7. I remember the office of the Montana Assay Co. that was upstairs above the Dahl & Penne cardroom. A fellow could come home from the digging’s somewhere to the East and take his pouch of gold dust upstairs and turn it into something easier to spend at the establishments along the street. As much as I love the old buildings, when you realize that by the 1939 date of the photo many of the iron-fronts were at least 50 years old, and then add another 80 years since to get to today, I suppose it’s not surprising that most of these structures have since been replaced. That said, the recent demolition of the “Ancient Order” temple was a real loss that will never be replaced.

  8. It was about the time of this photo that my Dad came to Portland from the far reaches of eastern Oregon to go to business college. This was a big, exciting change in his young life, and when I was a kid in the early 1950s he used to take me down to this area and show me around. Some of the places mentioned above were still around, and he proudly showed me where he used to hang out when he first came to town. I can almost see him strolling down 2nd near Alder, wearing a hat and tie like the guys in this wonderful old photo. Thanks, Vintage Portland!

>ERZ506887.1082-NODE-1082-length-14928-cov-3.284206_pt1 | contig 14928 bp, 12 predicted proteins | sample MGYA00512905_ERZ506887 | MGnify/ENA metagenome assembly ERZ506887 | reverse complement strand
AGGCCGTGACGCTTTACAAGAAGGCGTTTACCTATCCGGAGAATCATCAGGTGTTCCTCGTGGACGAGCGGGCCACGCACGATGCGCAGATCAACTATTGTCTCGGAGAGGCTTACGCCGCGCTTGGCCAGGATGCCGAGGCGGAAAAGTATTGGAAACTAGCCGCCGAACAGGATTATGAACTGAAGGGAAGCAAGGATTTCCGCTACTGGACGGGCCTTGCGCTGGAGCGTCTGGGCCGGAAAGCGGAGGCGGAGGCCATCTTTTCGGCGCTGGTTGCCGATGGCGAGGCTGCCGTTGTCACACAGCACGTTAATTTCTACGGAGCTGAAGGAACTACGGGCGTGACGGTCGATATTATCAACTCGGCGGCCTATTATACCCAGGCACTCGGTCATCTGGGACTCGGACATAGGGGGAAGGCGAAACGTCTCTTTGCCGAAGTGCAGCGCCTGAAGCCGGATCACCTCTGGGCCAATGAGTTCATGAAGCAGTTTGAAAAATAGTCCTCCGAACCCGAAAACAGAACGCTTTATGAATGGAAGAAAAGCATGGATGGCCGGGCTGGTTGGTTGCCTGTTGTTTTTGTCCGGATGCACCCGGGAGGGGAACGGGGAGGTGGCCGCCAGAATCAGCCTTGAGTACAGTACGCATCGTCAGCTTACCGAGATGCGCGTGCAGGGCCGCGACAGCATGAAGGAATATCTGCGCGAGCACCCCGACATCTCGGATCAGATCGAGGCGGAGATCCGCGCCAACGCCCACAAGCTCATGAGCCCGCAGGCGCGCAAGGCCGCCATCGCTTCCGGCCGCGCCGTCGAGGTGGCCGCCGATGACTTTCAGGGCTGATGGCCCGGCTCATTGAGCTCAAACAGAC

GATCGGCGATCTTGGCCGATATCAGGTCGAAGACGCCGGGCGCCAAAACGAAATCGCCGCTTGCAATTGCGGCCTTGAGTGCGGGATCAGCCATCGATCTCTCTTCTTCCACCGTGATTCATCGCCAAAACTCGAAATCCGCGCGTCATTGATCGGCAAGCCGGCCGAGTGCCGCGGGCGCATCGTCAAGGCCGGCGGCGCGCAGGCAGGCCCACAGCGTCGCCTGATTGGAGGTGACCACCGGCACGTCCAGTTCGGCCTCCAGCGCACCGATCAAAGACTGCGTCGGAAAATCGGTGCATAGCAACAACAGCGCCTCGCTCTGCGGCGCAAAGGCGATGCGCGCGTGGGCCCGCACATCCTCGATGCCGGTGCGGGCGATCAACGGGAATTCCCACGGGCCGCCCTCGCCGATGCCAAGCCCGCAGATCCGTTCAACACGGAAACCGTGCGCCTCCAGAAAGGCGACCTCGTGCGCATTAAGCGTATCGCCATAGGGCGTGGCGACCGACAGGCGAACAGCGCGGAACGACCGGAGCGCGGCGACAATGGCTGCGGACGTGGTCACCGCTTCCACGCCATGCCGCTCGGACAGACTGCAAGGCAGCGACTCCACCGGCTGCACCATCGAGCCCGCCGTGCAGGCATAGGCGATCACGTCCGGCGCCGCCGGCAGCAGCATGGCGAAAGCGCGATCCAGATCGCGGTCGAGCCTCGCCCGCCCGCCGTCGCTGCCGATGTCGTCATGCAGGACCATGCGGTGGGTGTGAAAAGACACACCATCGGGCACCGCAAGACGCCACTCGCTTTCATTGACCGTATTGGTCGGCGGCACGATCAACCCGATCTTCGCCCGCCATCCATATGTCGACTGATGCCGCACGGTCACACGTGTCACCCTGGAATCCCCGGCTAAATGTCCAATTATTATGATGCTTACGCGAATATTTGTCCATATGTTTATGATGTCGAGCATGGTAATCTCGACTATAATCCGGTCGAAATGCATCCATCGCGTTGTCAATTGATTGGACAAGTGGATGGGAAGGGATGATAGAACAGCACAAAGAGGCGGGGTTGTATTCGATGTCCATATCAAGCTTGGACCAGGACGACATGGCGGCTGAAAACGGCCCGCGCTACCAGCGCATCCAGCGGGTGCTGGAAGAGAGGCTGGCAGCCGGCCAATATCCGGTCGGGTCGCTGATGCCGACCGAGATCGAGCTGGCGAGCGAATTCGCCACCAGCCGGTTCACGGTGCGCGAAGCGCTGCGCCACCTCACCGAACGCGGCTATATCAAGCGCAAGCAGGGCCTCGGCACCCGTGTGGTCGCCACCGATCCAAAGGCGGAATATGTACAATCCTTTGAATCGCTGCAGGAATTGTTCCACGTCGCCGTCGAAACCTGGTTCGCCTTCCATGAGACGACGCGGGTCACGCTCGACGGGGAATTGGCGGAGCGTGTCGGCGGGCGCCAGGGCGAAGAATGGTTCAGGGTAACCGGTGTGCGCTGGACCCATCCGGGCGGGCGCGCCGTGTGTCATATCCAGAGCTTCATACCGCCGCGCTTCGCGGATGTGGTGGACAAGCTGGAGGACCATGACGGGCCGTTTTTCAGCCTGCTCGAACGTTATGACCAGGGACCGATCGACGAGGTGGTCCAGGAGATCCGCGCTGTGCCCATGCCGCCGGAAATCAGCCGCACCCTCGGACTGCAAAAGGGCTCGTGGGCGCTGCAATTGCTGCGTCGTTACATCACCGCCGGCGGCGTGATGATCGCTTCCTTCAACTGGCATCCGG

9. Mike, I was confused about the Chop Suey sign also. But I don’t think it’s the Hung Far Low sign. I grew up in Portland in the 1940s-50s and Hung Far Low was always located north of Burnside near 4th and Couch (NW). I recall going there as a kid; lots of stairs up to the restaurant from the street. Also, Hung Far Low’s sign, though of similar design to the one in this photo, featured the words “Chop Suey” horizontally across the top below a stylized pagoda, and the name “Hung Far Low” printed vertically down the sign. And although the restaurant is long gone, the “famous” much snickered-about sign is still there today at 4th & Couch.

  10. For the old building enthusiasts I believe that the 3 story building on the left, beyond (to the south of ) the Dahl-Penne sign is the Mulkey building. The Mulkey building was located at the northeast corner of 2nd and Morrison and was built in 1885. It occupied a space of 95 feet on Morrison Street and 100 feet on 2nd Avenue. It cost the owner, Marion Francis Mulkey (1836-1889) about $35,000 to build.

    The architect was Justus F. Krumbein, architect of the Oregon State Capitol Building (burned in 1935). The contractor, Robert Collier & Co., lessees of the Smith & Watson Iron Works, did the cast-iron work, using forty-two tons of iron in the construction of interior columns, door and window-sills, pilasters, lintels, etc.

    Frank M. Mulkey bequeathed the building to the State of Oregon upon his death in 1927, to be used as state offices and to be dedicated to his brother, U.S. Senator from Oregon, Frederick W. Mulkey. The State of Oregon sold the building in 1950 for $86,260. The building was torn down in 1953 to make way for a 100X100-foot parking lot.